LOC technology is not limited to the detection of nucleic acids, but may also be used to antibodies or proteins.5,6 Point-of-care testing, testing immediately at the time and location of patient examination instead of later at a large core laboratory, is one major driver in LOC development, with the hope that this technology will allow for the implementation of globally applicable diagnostic assays in the future.
Genomics is the study of the structure and function of genomes. Whole Genome Sequencing (WGS) is the process of sequencing the entire genome of an organism and is the cornerstone technique used in the study of genomics. WGS utilizes next-generation DNA-sequencing methods to determine the nucleotide arrangement of DNA.
Many short reads of DNA are acquired, then assembled into a longer continuous sequence using bioinformatics tools. These genome sequences can be used in both the research and clinical laboratory and have been instrumental in determining the phylogenetic relationships between families of clinically relevant organisms.
In addition to providing accurate identification of an isolate, WGS can be used to identify novel organisms, identify slow-growing isolates sooner than traditional methods, detect organisms that do not grow well in culture, and identify organisms in mixed cultures.7-9
WGS also shows tremendous potential as a tool for the tracking of hospital and community outbreaks. These data are beneficial from both a hospital epidemiology and infectious disease perspective, as they provide actionable data for the improvement of hospital tracking and decontamination procedures.10
Similar techniques have been employed to retrospectively track outbreaks of drug-resistant Enterobacter and Enterococcus species.9 A large outbreak in Europe in 2011 involved over 3,500 cases of entero-aggregative-haemorrhagic E. coli (EAHEC), likely due to consumption of contaminated sprouts.11,12 Several groups used WGS to determine important genetic determinants of outbreak strains, including presence of the Shiga-toxin gene.13,14 This approach was coined "prospective genomics epidemiology" by one source; the authors hope that information gained from WGS would lead to information regarding treatment, prevention, and source tracking.12,14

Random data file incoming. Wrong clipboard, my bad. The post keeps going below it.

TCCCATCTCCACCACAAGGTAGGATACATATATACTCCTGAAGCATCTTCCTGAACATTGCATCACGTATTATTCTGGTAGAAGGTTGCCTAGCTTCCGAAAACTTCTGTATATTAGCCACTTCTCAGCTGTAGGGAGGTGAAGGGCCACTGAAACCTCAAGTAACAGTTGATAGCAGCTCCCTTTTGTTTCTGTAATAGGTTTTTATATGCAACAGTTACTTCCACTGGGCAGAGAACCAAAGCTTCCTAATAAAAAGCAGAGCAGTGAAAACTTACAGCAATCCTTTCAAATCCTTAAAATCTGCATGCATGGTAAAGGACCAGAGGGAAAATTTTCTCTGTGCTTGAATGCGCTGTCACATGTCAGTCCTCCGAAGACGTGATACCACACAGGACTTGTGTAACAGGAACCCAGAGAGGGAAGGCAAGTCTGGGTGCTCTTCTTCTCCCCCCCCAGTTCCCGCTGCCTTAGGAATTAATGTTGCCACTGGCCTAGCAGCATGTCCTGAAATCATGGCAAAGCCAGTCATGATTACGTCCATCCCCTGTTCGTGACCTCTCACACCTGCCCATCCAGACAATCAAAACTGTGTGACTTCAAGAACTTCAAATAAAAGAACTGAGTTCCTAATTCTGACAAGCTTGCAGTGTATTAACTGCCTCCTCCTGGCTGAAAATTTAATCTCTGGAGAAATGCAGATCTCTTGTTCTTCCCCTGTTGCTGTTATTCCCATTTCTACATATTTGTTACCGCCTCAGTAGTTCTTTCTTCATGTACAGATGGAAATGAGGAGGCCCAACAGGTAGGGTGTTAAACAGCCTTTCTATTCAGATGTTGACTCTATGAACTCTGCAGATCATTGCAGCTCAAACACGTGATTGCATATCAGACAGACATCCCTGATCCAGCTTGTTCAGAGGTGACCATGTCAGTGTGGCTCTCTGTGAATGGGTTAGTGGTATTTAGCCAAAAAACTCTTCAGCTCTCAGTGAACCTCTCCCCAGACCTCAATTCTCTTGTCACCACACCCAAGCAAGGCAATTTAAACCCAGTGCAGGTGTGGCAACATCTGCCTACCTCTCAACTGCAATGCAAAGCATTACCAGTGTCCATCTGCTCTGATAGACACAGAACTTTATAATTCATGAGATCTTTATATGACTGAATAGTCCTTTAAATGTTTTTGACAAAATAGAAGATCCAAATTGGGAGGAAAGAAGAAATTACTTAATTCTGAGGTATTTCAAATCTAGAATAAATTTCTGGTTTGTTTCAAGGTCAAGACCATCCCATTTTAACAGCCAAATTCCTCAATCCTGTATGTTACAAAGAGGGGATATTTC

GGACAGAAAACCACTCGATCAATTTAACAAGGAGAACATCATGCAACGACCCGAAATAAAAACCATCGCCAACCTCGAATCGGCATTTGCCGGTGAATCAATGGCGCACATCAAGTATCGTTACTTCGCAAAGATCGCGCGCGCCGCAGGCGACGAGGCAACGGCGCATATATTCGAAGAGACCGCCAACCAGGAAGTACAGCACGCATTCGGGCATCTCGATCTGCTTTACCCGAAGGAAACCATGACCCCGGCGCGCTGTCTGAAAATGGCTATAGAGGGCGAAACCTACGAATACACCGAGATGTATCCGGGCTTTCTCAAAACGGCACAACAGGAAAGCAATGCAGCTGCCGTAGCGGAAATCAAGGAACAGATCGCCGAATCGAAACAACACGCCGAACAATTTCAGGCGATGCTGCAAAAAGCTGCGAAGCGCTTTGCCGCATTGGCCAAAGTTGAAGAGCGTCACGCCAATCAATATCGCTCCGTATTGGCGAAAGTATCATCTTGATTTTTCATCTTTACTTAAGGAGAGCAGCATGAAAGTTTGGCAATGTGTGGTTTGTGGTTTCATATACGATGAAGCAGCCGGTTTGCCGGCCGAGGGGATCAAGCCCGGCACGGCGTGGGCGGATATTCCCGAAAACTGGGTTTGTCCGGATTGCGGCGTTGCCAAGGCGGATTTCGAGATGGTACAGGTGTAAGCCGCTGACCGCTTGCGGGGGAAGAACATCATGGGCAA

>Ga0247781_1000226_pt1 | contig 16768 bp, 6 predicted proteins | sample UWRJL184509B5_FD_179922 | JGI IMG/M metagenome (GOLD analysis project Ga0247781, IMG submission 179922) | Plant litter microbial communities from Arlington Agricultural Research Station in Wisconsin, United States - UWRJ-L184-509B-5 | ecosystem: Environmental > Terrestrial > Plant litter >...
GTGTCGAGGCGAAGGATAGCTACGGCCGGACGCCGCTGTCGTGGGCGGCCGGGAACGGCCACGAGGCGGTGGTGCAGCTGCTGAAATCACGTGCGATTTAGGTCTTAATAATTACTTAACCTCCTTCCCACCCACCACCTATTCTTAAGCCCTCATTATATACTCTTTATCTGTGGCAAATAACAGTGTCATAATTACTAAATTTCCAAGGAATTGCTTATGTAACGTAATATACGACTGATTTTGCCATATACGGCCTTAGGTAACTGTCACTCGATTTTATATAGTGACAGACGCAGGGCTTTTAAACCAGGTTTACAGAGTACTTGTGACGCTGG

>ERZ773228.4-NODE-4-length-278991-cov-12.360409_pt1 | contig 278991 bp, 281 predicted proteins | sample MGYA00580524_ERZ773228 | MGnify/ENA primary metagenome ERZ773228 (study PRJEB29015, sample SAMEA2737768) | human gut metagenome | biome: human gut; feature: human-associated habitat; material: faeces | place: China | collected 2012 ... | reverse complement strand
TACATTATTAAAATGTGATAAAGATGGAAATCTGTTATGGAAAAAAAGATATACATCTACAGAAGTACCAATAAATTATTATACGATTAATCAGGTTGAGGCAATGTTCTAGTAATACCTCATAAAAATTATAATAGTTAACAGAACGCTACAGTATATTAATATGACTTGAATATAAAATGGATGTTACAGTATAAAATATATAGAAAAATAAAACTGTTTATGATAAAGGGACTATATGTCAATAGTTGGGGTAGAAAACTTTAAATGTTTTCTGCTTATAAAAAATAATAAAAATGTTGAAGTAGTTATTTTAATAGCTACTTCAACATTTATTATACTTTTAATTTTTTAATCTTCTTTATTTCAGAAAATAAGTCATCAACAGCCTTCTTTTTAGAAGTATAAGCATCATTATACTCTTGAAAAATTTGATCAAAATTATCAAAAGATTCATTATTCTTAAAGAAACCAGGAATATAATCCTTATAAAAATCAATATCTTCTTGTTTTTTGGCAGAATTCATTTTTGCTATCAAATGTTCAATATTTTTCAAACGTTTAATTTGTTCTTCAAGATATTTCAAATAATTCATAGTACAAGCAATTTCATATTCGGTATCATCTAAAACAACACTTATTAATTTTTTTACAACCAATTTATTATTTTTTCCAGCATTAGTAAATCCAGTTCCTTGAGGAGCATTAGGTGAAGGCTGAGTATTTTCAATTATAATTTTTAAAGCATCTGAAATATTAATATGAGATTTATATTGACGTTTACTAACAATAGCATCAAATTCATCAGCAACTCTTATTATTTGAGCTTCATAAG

The lack of robust WGS databases for many organisms is a limiting factor for the implementation of this technology, and scientists are actively working to expand the databases. Other limitations to WGS include lack of accessibility, the difficulty of integrating these technologies into the clinical workflow, and need for the bioinformatics expertise required to analyze the complex and voluminous data obtained through WGS.
Metagenomics is the culture-independent analysis of microbial communities. Analysis involves shotgun, or random, sequencing of the genomic DNA of a sample taken directly from the environment.15,16 Organisms can be examined in their natural environment, and these methods are used for environmental, microbiome, and drug discovery studies. The term "microbiome" was coined in 2001 and refers to the collective genomes of the microorganisms that inhabit a specific organ of the human body, such as the skin or intestines. This sequencing approach has allowed for the identification of new pathogens that would not be detectable by normal culture methods.17
Through automated platforms and multi-organism approaches, the microbiologist will face new interpretation challenges different than those encountered through culture-based methods. The old and new are not incongruous, however, as both will be required to determine the clinical impact of microorganisms in today's increasingly complex patient population.
Dr. Blosser is a medical microbiology fellow in a CPEP-accredited fellowship; and Dr. Frank is the chief of Microbiology, Microbiology Service, Department of Laboratory Medicine, Clinical Center, National Institutes of Health, Bethesda, Maryland.